On both handsets, Android is overlaid with One UI, Samsung's custom user interface, which is largely a visual change.
As we've already said, while the Samsung Galaxy Note 10 was a 4G-only phone, the Note 20 comes in both 4G and 5G versions depending on what country you're in. If you're looking for a faster data connection or a more future-proof gadget, perhaps the 5G phone is better for you, though it's not going to be available to users in all countries.
The Samsung Galaxy Note 20 is something of a yearly iterative update on its predecessor - there are no huge changes, but you get upgrades and tweaks in a few areas.
The Note 20 has likely better cameras, a bigger battery, and a newer chipset - it's also much bigger. It doesn't have the curved-edge screen of its predecessor, nor does it quite match that phone's pixel-per-inch count on the display, but in general it's an upgrade.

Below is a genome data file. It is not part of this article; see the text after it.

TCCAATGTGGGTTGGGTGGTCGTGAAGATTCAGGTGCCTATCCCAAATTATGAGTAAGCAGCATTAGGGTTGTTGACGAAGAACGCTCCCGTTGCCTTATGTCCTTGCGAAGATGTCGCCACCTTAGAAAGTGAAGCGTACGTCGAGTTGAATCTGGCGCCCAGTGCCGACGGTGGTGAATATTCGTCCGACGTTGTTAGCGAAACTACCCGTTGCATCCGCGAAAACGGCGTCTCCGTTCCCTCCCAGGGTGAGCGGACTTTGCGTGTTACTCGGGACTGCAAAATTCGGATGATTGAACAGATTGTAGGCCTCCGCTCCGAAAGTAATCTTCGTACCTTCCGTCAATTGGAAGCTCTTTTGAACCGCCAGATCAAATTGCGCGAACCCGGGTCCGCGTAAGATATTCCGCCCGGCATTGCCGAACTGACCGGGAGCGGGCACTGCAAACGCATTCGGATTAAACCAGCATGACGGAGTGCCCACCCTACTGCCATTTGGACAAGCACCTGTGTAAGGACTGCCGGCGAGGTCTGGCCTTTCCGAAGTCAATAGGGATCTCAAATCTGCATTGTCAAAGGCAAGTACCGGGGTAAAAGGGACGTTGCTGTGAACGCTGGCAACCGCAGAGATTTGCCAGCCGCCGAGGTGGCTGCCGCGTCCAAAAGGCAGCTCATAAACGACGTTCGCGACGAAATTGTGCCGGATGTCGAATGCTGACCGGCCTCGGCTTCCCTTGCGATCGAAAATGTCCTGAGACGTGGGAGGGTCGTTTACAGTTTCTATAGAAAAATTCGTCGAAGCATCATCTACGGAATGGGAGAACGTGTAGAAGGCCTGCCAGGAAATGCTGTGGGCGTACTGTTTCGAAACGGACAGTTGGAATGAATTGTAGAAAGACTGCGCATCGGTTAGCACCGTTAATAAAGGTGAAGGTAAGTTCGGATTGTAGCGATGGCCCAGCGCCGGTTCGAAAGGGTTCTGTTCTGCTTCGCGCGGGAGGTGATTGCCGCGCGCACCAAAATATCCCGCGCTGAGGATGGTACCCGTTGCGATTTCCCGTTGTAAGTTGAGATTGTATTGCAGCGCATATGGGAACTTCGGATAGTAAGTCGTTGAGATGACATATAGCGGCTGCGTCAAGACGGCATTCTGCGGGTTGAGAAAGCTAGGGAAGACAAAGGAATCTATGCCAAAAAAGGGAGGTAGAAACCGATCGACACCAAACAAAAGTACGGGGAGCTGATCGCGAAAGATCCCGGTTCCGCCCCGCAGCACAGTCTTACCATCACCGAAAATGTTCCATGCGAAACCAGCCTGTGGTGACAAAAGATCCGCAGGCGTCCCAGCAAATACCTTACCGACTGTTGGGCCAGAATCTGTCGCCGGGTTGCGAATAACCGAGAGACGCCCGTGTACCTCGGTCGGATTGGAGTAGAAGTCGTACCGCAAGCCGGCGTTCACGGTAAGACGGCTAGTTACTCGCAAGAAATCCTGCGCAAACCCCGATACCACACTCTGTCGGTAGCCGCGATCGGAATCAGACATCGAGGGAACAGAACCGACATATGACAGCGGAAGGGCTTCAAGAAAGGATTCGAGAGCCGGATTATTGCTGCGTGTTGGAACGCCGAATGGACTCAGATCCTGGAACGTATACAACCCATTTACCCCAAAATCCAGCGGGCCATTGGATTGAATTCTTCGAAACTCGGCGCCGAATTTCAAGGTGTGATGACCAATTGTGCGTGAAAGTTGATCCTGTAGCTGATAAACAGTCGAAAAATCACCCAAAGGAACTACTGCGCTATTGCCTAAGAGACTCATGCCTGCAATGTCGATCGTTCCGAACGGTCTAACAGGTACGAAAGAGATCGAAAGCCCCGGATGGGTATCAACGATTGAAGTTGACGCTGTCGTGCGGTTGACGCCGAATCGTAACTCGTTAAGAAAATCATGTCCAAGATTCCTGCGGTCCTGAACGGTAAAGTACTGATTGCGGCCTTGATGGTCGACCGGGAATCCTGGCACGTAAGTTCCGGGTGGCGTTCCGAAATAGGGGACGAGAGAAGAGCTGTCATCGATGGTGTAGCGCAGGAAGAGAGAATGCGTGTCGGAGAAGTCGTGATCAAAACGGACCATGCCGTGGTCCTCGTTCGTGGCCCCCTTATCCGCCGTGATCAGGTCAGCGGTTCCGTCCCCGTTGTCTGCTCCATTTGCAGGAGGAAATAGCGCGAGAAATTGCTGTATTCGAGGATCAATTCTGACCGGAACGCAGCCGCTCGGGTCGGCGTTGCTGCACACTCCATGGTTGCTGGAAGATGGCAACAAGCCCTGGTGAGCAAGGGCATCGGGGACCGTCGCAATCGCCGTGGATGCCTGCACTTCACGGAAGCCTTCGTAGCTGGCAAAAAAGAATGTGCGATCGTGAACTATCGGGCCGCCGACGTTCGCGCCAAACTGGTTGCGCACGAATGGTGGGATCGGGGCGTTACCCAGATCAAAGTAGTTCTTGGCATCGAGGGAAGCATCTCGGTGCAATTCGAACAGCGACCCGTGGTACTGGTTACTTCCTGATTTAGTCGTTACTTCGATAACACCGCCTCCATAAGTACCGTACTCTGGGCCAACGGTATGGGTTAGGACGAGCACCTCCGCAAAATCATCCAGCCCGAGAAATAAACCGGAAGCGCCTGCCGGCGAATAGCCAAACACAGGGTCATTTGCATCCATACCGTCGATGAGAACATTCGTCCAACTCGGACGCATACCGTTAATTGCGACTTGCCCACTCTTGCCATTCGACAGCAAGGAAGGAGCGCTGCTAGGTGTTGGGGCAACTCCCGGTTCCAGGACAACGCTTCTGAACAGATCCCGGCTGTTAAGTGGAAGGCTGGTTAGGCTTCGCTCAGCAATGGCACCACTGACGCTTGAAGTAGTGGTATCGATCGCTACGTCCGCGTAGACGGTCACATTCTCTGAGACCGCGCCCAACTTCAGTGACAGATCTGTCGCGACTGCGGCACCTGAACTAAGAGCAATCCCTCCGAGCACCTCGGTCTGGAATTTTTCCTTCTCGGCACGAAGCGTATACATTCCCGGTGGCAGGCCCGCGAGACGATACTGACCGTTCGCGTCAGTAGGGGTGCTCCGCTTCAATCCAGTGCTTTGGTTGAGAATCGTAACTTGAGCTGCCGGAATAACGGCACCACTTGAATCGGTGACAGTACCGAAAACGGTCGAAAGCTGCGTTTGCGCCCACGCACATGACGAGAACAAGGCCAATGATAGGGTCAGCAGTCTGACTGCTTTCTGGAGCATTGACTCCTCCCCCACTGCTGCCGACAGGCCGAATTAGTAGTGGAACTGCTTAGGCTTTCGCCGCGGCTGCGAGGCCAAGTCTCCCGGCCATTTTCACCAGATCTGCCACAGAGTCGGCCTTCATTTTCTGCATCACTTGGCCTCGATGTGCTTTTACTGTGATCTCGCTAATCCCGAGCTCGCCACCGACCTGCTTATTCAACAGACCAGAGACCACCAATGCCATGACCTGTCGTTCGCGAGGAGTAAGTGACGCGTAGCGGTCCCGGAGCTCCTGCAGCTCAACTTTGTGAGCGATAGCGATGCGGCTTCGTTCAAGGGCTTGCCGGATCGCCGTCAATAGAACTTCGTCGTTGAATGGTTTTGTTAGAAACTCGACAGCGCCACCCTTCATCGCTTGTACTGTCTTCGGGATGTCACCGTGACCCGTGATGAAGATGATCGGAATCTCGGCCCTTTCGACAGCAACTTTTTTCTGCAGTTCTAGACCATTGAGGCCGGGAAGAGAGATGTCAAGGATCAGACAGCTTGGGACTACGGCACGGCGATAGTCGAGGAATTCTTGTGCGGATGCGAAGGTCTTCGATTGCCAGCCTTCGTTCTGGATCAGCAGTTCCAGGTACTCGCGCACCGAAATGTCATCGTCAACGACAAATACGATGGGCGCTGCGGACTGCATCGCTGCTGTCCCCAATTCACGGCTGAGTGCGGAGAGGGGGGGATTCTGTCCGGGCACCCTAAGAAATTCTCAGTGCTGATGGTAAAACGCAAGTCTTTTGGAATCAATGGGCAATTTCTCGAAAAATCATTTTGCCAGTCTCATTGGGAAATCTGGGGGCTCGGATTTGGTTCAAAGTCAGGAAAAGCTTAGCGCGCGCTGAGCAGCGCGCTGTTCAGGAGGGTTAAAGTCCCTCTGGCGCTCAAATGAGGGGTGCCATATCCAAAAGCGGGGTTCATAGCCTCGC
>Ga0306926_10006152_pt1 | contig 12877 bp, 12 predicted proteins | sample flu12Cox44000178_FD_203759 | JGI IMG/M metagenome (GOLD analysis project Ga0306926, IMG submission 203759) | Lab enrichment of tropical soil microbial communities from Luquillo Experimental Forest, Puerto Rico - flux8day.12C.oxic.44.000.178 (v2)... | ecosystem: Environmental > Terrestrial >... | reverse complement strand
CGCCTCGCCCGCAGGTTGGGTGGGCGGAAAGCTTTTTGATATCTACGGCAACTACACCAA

While the phones launched at roughly similar price points, the Note 10 is now slightly more affordable thanks to a year of reductions and cuts, so it can still be a tempting purchase for people who don't need all the upgrades the Note 20 brings.
But given that the Samsung Galaxy Note 20 is 5G-compatible in some regions, its biggest competitor arguably isn't the Note 10, but other new 5G phones for similar or cheaper prices. So if you're after a 5G handset, perhaps look at our list of the best 5G phones instead.
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Tom Bedford was deputy phones editor on TechRadar until late 2022, having worked his way up from staff writer. Though he specialized in phones and tablets, he also took on other tech like electric scooters, smartwatches, fitness, mobile gaming and more. He is based in London, UK and now works for the entertainment site What To Watch.
He graduated in American Literature and Creative Writing from the University of East Anglia. Prior to working on TechRadar, he freelanced in tech, gaming and entertainment, and also spent many years working as a mixologist. He also currently works in film as a screenwriter, director and producer.